I spent the first morning of suspended church activities in my office watching videos of tips for recording YouTube videos and writing a script for one I planned to post urgently later in the day for my youth. I did not enjoy this. In a text exchange with a friend, I complained that I’m much more comfortable with audio than I am with video. His reply? “Well, now’s your chance to get comfortable with video.”
Thanks a lot, Landon.
I was interrupted by a call that someone was at the church who wished to speak to a pastor. I went out to meet the person and was greeted by a smiling guy in a Carhartt jacket and a goatee. He told me he was from Indiana and that his wife was having a procedure at the hospital across the street. I prepared myself mentally for the heavy news he was about to share about his life. But instead, he explained that he was part of an online church and that, when he saw our church building, he felt compelled to come in and find someone to pray with about Coronavirus. He added that he wanted to video our prayer and post it to the church’s Facebook page.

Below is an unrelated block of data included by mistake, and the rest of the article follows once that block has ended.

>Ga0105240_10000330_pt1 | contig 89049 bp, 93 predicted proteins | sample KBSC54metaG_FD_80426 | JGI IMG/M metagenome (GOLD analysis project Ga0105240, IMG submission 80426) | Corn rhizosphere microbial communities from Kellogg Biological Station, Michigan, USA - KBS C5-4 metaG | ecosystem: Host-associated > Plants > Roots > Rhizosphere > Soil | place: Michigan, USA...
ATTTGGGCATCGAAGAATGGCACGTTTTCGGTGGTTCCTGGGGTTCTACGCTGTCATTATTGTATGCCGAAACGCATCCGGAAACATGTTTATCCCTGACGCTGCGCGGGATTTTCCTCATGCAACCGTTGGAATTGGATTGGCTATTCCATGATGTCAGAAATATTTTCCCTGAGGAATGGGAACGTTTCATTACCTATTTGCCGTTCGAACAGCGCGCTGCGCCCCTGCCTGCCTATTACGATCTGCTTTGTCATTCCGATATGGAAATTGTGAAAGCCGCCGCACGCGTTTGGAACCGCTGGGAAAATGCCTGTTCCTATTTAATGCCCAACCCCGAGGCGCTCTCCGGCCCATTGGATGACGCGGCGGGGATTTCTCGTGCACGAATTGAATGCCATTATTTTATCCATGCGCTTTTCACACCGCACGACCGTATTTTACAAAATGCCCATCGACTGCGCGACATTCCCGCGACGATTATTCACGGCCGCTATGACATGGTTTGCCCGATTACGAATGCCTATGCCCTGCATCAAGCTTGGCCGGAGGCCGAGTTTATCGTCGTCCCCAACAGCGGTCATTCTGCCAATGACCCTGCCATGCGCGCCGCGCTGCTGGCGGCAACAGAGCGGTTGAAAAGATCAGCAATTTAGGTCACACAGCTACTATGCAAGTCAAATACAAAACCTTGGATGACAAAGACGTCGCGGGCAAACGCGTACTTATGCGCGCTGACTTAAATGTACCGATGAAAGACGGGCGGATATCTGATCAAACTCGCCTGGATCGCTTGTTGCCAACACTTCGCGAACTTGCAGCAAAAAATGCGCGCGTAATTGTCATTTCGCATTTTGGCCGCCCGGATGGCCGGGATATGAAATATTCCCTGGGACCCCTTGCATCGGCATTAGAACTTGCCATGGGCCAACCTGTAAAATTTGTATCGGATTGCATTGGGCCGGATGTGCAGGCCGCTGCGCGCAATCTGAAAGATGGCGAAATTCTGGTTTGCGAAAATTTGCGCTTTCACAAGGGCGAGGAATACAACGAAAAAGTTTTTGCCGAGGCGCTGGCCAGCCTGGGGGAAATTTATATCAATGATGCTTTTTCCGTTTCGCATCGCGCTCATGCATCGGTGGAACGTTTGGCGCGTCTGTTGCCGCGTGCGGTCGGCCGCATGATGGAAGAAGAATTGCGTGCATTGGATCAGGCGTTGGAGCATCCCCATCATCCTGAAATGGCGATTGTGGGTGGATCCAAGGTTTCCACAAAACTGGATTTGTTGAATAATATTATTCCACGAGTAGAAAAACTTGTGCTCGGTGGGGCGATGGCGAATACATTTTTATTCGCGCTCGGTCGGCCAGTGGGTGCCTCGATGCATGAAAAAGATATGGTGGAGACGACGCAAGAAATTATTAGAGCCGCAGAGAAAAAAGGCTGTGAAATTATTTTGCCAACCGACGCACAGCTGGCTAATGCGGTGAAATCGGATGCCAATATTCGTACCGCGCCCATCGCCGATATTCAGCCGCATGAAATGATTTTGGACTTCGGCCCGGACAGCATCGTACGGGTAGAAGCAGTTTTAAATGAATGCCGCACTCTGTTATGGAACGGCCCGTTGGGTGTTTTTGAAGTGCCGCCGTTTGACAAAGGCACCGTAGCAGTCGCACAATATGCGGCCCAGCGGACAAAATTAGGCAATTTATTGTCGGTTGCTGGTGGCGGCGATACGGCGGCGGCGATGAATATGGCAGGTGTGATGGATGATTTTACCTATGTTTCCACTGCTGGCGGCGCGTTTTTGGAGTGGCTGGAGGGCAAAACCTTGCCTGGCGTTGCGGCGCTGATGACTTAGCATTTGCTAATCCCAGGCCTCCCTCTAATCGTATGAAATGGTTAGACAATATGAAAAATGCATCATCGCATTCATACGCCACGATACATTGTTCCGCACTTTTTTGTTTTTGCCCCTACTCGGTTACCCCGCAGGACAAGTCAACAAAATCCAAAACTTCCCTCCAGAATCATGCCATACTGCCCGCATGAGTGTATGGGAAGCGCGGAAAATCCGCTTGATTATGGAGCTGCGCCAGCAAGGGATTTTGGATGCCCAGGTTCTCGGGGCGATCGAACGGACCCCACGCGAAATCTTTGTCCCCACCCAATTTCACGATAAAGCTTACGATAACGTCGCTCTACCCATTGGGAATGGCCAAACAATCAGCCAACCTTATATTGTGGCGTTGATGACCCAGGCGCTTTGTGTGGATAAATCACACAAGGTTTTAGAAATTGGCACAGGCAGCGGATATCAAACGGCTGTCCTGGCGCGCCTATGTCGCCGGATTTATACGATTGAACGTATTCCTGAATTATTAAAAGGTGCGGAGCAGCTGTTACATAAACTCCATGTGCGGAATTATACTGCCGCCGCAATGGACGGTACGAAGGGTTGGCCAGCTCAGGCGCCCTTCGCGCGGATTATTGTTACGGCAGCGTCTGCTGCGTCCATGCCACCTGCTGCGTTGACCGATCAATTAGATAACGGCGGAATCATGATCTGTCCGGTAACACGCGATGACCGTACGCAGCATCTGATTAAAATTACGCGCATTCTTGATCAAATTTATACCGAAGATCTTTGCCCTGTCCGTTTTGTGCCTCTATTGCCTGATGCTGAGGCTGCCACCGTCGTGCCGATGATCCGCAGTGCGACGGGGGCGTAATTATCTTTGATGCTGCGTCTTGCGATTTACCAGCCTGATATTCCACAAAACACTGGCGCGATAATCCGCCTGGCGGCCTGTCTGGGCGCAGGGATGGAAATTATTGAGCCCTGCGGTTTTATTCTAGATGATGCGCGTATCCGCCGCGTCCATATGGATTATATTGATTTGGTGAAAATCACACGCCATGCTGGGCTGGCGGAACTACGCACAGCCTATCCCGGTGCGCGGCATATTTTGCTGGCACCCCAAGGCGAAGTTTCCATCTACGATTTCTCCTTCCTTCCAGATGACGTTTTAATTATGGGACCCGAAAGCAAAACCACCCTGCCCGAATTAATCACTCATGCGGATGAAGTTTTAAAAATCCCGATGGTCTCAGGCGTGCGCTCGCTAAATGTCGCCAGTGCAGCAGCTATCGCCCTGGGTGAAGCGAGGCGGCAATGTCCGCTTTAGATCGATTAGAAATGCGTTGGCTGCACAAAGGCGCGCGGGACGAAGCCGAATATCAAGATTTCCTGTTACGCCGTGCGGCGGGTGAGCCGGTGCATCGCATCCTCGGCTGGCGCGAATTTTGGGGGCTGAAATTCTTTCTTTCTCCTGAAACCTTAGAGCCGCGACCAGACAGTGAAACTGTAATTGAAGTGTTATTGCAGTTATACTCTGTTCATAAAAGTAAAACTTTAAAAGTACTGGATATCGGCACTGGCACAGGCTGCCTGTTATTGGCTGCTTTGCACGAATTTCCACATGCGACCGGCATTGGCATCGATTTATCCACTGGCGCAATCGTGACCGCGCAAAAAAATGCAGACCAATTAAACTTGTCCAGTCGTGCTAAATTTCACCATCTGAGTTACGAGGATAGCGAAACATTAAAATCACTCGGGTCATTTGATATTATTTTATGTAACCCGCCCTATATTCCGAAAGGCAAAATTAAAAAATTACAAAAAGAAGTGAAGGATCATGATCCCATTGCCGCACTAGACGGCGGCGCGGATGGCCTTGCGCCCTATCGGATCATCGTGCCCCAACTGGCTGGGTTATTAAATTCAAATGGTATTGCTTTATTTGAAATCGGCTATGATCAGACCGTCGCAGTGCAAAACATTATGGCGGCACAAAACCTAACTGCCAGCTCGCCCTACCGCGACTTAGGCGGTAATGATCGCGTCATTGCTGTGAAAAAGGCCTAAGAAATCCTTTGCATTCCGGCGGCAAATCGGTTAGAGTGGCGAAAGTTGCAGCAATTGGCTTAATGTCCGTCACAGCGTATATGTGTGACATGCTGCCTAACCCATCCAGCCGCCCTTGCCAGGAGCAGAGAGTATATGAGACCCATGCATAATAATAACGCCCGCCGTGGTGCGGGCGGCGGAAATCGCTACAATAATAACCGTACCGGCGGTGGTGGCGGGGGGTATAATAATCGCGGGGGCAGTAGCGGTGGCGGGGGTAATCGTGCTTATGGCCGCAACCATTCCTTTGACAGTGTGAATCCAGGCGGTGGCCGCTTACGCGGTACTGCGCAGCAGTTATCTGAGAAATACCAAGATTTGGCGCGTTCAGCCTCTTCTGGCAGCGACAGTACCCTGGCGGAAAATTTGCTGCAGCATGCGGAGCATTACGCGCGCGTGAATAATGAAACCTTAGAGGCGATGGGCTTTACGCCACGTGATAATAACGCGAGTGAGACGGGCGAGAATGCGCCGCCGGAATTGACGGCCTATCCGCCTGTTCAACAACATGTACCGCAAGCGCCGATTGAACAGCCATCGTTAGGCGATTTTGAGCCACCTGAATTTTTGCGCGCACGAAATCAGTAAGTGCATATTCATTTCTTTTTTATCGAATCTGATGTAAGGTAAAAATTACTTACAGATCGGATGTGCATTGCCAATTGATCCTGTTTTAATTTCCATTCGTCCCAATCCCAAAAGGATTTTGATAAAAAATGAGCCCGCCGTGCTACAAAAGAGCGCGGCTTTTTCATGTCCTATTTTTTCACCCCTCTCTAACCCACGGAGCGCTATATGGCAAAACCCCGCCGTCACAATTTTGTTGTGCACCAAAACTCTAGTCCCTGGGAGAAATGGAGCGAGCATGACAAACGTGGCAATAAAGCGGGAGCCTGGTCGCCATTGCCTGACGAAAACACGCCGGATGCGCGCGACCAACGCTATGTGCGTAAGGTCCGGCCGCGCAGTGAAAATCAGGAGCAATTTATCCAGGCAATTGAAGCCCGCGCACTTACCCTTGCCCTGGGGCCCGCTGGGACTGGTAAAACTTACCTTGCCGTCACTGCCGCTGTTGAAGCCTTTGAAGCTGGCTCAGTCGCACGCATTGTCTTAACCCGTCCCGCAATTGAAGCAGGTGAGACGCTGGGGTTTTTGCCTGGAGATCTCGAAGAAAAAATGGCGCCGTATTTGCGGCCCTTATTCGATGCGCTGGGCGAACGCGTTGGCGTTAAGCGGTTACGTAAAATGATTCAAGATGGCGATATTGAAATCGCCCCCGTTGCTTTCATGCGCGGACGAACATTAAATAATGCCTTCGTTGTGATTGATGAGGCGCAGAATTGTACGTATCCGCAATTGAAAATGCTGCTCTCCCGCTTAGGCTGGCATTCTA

So to recap: one moment I’m alone in my office fretting about having to do a new kind of work for church that makes me feel inadequate and self-conscious, and the next minute a complete stranger walks into the church looking to do with me that very kind of work, because it’s literally the only way his church does church. Got it?
It was not comfortable. His vocabulary for God and his framing of the urgent need of the moment was very different from my vernacular. I felt a momentary panic that I would be publicly associating myself and my congregation with some fringe religious entity. But only a moment. I thought instead about what kind of discomfort this person had overcome to walk in here and express this invitation to a complete stranger, one wearing a clerical collar no less. After a couple minutes of conversation, he propped his iPhone 5 up on the table, hit record, and we prayed.
Later that day, I did the same thing for myself, confident that this is a thing you can do to be church.
One thought on “Video Prayer”
When we do not know how to pray as we ought, the Spirit intercedes for us. QED.